Couples and families request “tools” and “homework” frequently in EFT and EFFT. Often, these requests can evolve to demands reflecting frustration with their relationship or the seemingly slow progress of early Stage One work for some couples. At times, the request reflects pain and emotional dysregulation, a sort of indirect reach to the therapist as if a partner is saying, “I am hurting and overwhelmed. Can’t you throw us a life preserver? Something to help us, help me get through another week of the negative cycle and this intolerable distance between us.”
So, in this short article, I share homework ideas that I have learned, developed or have been written by others:
1) When a partner or couple asks for tools or homework in distress or frustration in session:
a. Respect the Request – Avoid Being Dismissive – Validate the Request
b. Validate any Secondary Emotion or Reactivity Present in the Request in the Moment
c. Look for a Doorway in to the Partner or Couple’s Experience through the Request
d. This leads in to Step 3 Work – and then to Vulnerability (as in Sue’s “EFT Tango”)
e. When the partner or couple softens and shows vulnerability – enact and process
f. Let them know as they come out of that experience that “vulnerability,” or “vulnerable conversations” etc. is or are important “tools” in EFT. Homework can build off of this as in, “the negative cycle seems to block your vulnerability with each other. This week can you pay attention to what happens to your vulnerability and come here and share that with me in session?”
2) Awareness Homework: The most common homework given early in E.F.T. is to invite couples to pay attention to when they feel caught in their negative cycle, distance, distressed or in conflict with their partner. And to notice when the cycle is less present or absent. And then build homework out from there based on their response to homework and progress in sessions.
To increase compliance and the gravitas of awareness types of homework, ask the couple or partner how the homework went. This will also give valuable information about the utility of the homework to them. Remember, there is research indicating that giving homework in therapy may be useful for creating new awareness or focus, even when clients don’t directly “comply” or do homework.
3) Build Off Momentum Homework: As Humanist and collaborative therapists, we honor couples who develop their own homework assignments, such as an end of session comment like, “Honey, let’s do try to hold hands more and hug more.” Especially when both partners seem motivated or have energy for the homework. Still, if you believe a couple is over committing to something that may be difficult, some normalizing of homework stumbles and struggles may be useful in these situations.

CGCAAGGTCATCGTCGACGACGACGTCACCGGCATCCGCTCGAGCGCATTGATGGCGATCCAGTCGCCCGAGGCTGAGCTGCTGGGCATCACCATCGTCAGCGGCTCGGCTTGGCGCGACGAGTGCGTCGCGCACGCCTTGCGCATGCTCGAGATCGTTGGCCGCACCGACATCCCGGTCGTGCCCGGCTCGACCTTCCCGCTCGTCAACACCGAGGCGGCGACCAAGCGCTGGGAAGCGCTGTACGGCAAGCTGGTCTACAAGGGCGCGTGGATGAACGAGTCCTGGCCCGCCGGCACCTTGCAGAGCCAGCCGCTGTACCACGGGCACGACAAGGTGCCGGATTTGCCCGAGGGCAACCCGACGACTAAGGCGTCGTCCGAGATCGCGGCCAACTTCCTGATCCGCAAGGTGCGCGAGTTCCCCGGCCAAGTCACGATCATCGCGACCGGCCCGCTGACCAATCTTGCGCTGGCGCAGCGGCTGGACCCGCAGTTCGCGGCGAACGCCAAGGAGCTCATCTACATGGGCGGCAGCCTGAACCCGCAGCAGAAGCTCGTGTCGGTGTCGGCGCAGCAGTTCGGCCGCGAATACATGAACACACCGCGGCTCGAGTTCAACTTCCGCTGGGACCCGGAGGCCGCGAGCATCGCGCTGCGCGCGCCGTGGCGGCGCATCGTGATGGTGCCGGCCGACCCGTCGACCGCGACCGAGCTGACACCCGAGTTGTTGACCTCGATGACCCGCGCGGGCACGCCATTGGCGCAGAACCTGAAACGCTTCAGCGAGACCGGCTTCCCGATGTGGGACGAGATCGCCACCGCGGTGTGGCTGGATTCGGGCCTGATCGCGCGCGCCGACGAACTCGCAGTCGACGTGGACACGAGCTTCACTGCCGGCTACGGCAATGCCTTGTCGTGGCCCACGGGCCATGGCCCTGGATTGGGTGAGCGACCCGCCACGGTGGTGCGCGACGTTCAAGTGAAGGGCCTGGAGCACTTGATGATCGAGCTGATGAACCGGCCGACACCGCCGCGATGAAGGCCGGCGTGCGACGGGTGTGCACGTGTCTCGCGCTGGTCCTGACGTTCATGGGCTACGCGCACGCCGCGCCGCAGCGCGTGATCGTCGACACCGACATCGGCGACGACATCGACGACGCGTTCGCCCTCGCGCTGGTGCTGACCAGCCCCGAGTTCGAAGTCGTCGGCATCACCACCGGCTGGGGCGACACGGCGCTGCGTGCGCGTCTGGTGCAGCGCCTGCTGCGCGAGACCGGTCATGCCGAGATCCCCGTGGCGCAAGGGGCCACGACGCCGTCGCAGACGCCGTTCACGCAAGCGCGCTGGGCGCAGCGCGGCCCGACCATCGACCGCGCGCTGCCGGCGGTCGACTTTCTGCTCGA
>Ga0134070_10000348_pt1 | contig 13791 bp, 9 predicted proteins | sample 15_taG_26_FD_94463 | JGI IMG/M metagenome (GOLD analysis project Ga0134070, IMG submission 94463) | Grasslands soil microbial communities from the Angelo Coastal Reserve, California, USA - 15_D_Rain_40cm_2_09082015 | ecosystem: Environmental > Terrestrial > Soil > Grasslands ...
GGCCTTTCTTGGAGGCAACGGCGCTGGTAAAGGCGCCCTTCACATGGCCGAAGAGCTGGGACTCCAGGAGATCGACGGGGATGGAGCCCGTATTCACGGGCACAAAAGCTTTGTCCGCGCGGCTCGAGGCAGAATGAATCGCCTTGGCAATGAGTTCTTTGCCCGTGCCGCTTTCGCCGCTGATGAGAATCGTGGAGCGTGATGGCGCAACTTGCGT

4) Evocative Questioning and Responding Leading to Homework: This is a favorite of mine that my couples taught me to use. When your couple is feeling proud of a new step in session, they see vulnerability in each other, or begin to own their cycle at a deeper level for example, an evocative response or question can lead to homework. Examples:
a. Therapist to a couple who have turned to each other for first time in a session and shared with each other that they are both ‘hurting’ and feeling ‘beat up by the cycle.’ In doing so, this previously reactive, distant couple have a moment of connection and vulnerability toward the end of the session. Therapist, “Bill and Paul, as you hold hands for the first time here in a session, I see you turning to each other. It’s as if you are reaching across the divide, that divide of disconnect from your “whirlwind cycle” you talk about. I find myself touched by this softness between you.” They acknowledge this, perhaps enact this. Therapist, “As we get close to ending today, what do you want to do with this moment as you leave the session and go in to your week?” The answer to this question can lead to their own self-generated homework. Again, if in the softness of the moment, you feel they overreach, a bit of normalizing and reminding them of the power and tenacity of negative cycles to disrupt vulnerability is in order.